“Soldiers are Cutting Us Down; Four Dead in Ohio, Including a Former MSU Student”
In this Pulitzer Prize-winning photo, taken by Kent State photojournalism student John Filo, Mary Ann Vecchio can be seen screaming as she kneels by the body of a slain student, Jeffrey Miller — a former MSU student on May 4, 1970 in an event commonly called the ‘Kent State Massacre’ . Miller had transferred to Kent State only four months earlier.
Students were protesting the Vietnam war spilling into Cambodia and the U.S. involvement. It was called a peace rally but after 4 days of student unrest and some rioting, the Ohio National Guard ended up firing almost 70 rounds of ammunition. Out of approximately 300 students at the rally, 13 were shot and four were killed.
According to cincinnati.com, “In 1968, (Jeffrey) followed his big brother to Michigan State University and even joined his fraternity, Phi Kappa Tau. He studied architecture, played it straight, and dressed in buttoned-down shirts and slacks”.
The article continued, “In August, Jeff joined 400,000 other young people at music festival Woodstock…..When he went back to Michigan State in the fall, he quit the fraternity, and changed his major to psychology”.
After MSU’s winter break, Miller decided to move on, since his brother had graduated from MSU and wasn’t around anymore. Jeffrey decided to transfer to Kent State in early 1970.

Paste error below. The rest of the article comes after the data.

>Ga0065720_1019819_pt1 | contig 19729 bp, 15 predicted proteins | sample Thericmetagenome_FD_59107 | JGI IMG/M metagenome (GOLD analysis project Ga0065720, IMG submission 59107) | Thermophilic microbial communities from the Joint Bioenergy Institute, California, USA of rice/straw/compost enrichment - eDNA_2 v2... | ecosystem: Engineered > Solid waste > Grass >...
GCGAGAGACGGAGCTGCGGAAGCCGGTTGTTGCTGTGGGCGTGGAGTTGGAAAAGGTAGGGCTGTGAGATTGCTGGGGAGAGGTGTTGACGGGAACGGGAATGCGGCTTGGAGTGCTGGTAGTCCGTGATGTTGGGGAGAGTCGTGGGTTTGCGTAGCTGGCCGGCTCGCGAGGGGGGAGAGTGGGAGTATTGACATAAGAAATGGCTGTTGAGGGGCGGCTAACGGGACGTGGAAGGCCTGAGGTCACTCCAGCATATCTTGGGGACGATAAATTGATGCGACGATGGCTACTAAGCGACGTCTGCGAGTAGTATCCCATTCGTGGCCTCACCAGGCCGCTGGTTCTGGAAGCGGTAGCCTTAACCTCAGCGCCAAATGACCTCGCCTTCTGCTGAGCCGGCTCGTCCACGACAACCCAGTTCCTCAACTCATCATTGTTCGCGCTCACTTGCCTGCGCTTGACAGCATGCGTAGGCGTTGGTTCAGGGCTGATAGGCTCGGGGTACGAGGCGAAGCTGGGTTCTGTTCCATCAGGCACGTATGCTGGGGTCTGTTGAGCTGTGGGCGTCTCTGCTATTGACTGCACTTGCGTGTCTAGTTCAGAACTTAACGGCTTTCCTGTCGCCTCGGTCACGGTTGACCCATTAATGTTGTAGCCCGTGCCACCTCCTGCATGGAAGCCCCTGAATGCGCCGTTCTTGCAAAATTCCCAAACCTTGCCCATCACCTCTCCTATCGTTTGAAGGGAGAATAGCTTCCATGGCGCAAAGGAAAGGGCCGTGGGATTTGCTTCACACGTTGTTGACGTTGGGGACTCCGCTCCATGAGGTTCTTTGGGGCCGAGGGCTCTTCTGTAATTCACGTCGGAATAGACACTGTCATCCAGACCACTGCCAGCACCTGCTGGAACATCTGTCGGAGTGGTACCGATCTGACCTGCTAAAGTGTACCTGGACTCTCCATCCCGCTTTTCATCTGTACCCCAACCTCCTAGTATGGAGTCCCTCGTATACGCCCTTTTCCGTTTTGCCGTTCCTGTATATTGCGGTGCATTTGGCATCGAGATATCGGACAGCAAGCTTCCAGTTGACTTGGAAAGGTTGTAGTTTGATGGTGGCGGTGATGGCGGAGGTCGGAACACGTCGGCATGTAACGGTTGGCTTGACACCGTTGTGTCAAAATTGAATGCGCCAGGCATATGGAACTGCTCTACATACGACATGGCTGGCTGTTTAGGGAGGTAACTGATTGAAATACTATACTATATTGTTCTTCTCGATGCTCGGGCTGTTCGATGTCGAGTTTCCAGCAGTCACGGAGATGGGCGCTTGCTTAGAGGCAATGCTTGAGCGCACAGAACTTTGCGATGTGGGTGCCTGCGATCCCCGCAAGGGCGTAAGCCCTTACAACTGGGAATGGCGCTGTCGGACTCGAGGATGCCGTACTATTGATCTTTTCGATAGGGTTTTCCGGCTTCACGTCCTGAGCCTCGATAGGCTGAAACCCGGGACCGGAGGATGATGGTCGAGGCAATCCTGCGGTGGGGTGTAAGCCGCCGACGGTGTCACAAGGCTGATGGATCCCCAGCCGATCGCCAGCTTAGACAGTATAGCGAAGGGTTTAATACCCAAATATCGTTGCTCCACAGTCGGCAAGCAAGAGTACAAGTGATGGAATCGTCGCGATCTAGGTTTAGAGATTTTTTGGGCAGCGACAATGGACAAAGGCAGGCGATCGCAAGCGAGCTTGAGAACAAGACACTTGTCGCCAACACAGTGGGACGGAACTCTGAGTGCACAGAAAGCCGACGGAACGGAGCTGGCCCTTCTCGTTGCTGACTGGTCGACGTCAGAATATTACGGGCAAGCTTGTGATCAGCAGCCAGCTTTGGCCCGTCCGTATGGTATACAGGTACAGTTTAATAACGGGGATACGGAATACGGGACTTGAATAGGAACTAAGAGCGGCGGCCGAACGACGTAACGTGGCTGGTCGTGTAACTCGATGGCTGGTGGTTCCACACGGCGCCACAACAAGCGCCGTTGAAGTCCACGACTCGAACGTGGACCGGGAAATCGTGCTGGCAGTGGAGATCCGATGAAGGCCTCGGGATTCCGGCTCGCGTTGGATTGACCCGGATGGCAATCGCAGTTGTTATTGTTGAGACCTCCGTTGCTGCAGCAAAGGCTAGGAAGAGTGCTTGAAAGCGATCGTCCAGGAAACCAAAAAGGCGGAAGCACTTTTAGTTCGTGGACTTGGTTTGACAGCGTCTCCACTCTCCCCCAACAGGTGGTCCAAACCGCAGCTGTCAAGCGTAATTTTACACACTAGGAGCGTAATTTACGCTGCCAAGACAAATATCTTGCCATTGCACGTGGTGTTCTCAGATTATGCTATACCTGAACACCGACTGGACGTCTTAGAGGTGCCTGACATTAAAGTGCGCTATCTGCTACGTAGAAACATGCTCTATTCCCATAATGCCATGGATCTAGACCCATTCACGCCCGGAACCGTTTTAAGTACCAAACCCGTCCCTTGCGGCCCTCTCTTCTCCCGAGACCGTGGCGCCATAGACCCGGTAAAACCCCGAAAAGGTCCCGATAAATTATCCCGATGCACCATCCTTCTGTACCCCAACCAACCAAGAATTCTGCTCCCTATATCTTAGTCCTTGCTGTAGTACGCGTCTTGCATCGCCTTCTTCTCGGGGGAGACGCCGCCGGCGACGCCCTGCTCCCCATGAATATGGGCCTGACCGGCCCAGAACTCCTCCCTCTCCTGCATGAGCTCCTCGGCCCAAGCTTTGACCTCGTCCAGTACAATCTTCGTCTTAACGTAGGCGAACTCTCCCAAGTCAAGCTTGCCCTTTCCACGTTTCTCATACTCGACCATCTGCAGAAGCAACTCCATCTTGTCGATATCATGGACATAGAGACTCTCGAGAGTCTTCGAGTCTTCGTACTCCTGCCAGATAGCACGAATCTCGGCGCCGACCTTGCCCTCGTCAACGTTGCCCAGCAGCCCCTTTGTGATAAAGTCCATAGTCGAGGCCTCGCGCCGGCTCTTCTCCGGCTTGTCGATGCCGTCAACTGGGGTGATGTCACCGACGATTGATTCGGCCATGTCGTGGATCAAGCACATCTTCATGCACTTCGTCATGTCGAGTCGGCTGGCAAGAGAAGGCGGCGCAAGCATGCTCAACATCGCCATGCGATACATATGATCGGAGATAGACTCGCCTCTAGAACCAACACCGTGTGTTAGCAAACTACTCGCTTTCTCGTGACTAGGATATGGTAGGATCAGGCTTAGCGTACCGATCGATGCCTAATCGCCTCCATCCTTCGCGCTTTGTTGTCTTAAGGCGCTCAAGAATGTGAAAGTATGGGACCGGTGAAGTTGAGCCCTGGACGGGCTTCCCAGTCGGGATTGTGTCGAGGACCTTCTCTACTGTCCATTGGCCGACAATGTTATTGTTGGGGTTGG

On April 30, President Nixon announced the Cambodia involvement.
May 1, protests and demonstrations began at Kent State. As nighttime approached, some rioting occurred, with broken windows, a street fire, and objects being thrown at police.
May 2, more protests and the National Guard was brought in.
May 3, some cleanup was attempted, but eventually more vandalism took place, with the National Guard dispensing tear gas.
Monday, May 4, a planned protest began at noon on campus. After students began throwing tear gas back at the soldiers, they were chased out of the area…at 12:24 pm the shots were fired and four students lay dead.
On the heels of this event, around four million college students throughout the country went on strike and walked out of classes and off campus.
There is much, much more to this historic event, and you can read all about it HERE. In reading this, you may see the similarities of what’s going on in our country now…..fifty years later.